Polish Senator Anders at the Cultural Gardens
Our trail of positive activism continued at our next event, a press conference at the Polish Cultural Garden featuring U.S. Congressperson Marcy Kaptur (who recognized us and waved when she first arrived) and Senator Anna Maria Anders of the Republic of Poland who also serves as a Secretary of State and the Plenipotentiary for International Dialogue.
In 2016 Senator Anders was honored by the Nowodworski Foundation for championing Polish-Cultural Exchange. The biography that appeared on its website read in part that "Anna Maria Anders travels all over the world meeting political leaders and promoting Poland's image. She meets with young Poles to share her late father's belief that education is the best tool for Poland's development. In the United States she meets with Polonia leaders wishing to build a bridge between Poland and America and encouraging Polish people in the U.S. to invest in Poland."
Her father was the famous Polish general Władysław Anders whose bravery is documented in the Trail of Hope exhibition that will be featured at the Polish American Cultural Center until September 30th of this year. As a press release issued by the Center indicated, the exhibition documents "the formation of the Polish Army in the Soviet Union under the command of General Władysław Anders..." and "shows the evacuation of Polish soldiers and civilians from Soviet Russia to Iran in a broad historical context, starting with the Soviet aggression against Poland on September 17, 1939 and, and the Polish Soviet agreement of July 30, 1941. The latter lead to the formation of a Polish army from the survivors of some 1.5 million Poles who had been captured by the Soviets in 1939, or later deported to the Soviet Union. The army's commander was General Anders, hence the name Anders’ Army. Polish soldiers under General Anders' command fought along with the British 8th Army, as the so-called Polish Second Corps, crossing the Mediterranean to Italy. In May, 1944, they captured Monte Cassino, a strategic victory for the allies in Italy."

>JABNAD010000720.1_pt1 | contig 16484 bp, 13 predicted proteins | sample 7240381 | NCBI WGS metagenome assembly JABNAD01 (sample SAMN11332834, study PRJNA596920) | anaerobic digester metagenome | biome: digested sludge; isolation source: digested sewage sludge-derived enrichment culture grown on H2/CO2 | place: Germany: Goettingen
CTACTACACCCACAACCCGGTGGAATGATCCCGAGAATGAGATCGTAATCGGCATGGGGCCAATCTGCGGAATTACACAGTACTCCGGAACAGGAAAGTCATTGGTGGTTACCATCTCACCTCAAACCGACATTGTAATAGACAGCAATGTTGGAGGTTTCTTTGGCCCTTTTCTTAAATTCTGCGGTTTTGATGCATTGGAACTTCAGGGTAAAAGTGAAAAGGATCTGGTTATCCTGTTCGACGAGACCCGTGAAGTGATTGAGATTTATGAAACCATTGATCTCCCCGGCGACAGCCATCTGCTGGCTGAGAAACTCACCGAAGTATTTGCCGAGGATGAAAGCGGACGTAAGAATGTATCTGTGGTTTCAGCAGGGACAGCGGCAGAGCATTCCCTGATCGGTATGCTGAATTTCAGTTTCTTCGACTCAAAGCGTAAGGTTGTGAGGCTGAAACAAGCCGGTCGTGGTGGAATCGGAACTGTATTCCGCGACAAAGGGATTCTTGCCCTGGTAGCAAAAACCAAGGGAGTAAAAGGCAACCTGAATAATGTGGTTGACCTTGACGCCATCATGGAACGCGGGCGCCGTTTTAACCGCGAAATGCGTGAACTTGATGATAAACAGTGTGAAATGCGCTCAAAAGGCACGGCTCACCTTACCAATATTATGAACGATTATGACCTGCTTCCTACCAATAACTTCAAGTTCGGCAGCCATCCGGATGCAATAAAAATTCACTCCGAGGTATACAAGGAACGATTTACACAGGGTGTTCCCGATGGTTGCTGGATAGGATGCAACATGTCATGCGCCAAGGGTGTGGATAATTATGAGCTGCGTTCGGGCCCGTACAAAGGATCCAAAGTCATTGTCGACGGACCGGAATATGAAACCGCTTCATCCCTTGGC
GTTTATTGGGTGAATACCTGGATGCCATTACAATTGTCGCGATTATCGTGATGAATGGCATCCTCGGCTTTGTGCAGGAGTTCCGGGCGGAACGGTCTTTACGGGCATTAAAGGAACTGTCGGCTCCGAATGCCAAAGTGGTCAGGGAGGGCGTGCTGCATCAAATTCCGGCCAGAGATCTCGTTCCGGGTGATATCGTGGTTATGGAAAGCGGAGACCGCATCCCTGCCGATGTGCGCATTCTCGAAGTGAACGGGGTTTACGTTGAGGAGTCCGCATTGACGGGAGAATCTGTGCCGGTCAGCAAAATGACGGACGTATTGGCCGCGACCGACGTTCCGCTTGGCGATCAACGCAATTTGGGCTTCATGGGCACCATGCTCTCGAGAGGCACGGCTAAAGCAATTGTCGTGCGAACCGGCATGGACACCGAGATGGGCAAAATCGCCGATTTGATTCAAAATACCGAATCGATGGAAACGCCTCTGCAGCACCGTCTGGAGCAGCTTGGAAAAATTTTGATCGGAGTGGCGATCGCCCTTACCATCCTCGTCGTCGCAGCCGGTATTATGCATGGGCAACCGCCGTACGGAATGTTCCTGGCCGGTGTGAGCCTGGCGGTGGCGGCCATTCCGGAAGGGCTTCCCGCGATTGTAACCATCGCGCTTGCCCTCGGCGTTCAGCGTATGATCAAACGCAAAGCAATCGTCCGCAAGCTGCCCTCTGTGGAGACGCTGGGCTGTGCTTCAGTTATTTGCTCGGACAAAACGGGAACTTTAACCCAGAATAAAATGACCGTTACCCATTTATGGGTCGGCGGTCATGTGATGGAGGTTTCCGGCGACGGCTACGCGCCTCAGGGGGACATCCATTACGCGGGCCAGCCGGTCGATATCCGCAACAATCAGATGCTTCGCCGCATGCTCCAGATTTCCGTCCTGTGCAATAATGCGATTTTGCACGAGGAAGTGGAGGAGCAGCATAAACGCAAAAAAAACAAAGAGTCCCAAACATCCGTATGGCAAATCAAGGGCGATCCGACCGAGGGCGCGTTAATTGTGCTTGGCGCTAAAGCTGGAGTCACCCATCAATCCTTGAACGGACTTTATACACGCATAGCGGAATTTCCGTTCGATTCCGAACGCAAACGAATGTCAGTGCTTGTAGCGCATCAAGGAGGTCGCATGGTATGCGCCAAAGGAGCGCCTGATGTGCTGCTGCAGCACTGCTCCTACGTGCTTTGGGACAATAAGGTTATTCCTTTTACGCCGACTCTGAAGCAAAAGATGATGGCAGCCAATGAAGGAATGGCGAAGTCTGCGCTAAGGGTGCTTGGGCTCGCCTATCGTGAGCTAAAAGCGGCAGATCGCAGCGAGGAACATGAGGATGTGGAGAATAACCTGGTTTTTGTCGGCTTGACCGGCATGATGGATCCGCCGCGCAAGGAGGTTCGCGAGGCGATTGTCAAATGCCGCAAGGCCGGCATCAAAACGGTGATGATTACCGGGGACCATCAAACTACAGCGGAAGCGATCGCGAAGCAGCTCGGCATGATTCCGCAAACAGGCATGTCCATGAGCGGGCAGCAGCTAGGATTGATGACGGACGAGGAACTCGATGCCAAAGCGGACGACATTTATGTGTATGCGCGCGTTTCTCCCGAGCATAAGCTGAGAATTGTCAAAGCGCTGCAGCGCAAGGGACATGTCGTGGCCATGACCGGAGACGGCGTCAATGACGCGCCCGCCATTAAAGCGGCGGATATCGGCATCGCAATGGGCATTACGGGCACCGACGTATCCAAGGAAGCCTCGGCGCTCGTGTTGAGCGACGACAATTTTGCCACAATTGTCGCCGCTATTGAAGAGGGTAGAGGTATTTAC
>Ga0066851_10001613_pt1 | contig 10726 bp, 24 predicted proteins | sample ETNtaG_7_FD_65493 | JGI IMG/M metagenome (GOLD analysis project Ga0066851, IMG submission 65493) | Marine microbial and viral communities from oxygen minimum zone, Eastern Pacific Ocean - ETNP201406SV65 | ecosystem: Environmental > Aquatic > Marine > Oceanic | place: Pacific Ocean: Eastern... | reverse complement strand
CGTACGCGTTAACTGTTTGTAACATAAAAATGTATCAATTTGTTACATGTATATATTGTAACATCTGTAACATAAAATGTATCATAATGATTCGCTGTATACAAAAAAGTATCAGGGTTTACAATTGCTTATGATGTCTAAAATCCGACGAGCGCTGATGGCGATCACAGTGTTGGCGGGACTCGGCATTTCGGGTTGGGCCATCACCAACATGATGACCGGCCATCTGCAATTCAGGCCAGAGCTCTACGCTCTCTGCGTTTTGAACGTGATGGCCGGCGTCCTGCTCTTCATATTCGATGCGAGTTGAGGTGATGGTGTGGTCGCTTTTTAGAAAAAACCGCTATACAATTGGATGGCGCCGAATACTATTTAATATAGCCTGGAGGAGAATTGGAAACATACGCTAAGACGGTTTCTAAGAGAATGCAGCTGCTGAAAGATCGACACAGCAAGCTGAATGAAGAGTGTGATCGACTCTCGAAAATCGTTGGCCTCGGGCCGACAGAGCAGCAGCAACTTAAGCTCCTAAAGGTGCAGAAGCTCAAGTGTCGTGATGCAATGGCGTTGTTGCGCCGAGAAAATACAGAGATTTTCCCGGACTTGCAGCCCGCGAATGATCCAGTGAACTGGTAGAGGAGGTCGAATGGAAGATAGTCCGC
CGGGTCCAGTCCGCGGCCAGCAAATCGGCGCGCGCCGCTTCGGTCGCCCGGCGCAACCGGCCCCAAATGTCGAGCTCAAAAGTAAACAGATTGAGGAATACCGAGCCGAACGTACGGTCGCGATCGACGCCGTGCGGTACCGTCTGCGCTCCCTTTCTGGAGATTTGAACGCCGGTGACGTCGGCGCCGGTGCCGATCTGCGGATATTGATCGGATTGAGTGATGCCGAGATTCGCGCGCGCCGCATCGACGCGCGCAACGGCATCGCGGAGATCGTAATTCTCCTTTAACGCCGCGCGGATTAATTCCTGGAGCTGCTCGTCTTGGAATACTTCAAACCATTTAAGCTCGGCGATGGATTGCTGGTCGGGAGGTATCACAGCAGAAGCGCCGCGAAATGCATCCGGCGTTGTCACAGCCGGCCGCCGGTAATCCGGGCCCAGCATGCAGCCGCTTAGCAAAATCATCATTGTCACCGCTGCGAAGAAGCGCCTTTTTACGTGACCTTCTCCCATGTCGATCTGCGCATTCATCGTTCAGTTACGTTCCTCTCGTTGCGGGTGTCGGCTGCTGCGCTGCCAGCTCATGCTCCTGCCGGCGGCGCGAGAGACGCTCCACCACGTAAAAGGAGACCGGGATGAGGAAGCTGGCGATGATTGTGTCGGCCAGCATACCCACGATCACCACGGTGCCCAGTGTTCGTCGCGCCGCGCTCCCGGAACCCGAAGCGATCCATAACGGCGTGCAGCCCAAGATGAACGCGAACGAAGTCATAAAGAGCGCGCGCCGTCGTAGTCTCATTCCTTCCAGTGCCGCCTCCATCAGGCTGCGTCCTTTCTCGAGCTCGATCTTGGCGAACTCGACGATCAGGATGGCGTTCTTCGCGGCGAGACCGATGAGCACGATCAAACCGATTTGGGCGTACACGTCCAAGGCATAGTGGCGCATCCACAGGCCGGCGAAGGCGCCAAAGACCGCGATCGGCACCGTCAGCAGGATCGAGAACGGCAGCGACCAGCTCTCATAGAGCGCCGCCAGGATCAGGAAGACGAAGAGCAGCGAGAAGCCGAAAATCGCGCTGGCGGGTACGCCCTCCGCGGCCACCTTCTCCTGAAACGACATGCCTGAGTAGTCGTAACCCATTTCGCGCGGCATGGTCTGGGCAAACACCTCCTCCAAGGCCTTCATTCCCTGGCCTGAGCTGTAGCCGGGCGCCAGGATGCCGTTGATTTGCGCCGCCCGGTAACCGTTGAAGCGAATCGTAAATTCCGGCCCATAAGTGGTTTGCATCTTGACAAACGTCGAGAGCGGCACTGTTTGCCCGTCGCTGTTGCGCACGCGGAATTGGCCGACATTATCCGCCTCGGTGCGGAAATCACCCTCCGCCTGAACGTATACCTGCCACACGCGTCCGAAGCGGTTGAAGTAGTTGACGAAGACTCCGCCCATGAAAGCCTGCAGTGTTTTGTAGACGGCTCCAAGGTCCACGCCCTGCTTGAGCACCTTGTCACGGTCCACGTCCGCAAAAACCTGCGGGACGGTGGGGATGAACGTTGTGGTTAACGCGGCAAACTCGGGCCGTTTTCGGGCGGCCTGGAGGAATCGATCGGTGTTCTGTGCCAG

It was this exhibition that prompted Senator Anders to be here at this time. She was born in London and is the widow of a U.S. Army officer as well as the mother of a son who is also serving in the U.S. Army. Thus, she has citizenship status in several countries and believes that this gives her a unique perspective. In her remarks, she called for the enhancement of relations between Poland and the United States, particularly in the contexts of trade, education and the security, to continue because it can only be for the best for both countries.
Very much involved in U.S./Poland relationship building is U.S. Congressperson Kaptur who works closely with Senator Anders in this area. At this time, she turned her attention to the Trail of Hope exhibition, which she believed was very important because it was a record of a time in Polish history that has many gaps in its documentation due to the destruction caused by the war.
Along these lines, as the press release from the Cultural Center noted, the Trail of Hope exhibition was co-hosted by Mr. Andrew Bajda, an assistant professor at Tri-C, who is the son of Marian Bajda, a highly honored Polish army veteran who served with General Anders. A book by Mr. Bajda entitled Captured in Liberation is a presentation of "his father's story about the power of freedom and strength of family."
To be sure, Senator Anders was in Cleveland for a good part of the weekend and we thank our friend Mr. Joseph Feckanin for keeping us abreast of other cultural activities that she took part as we could not attend.
As we were writing this blog, Mr. Feckanin forwarded to us this link to a story posted on Cleveland.com on September 24th written by Mr. Brian Albrecht about the Trail of Hope exhibition and the history that it depicts: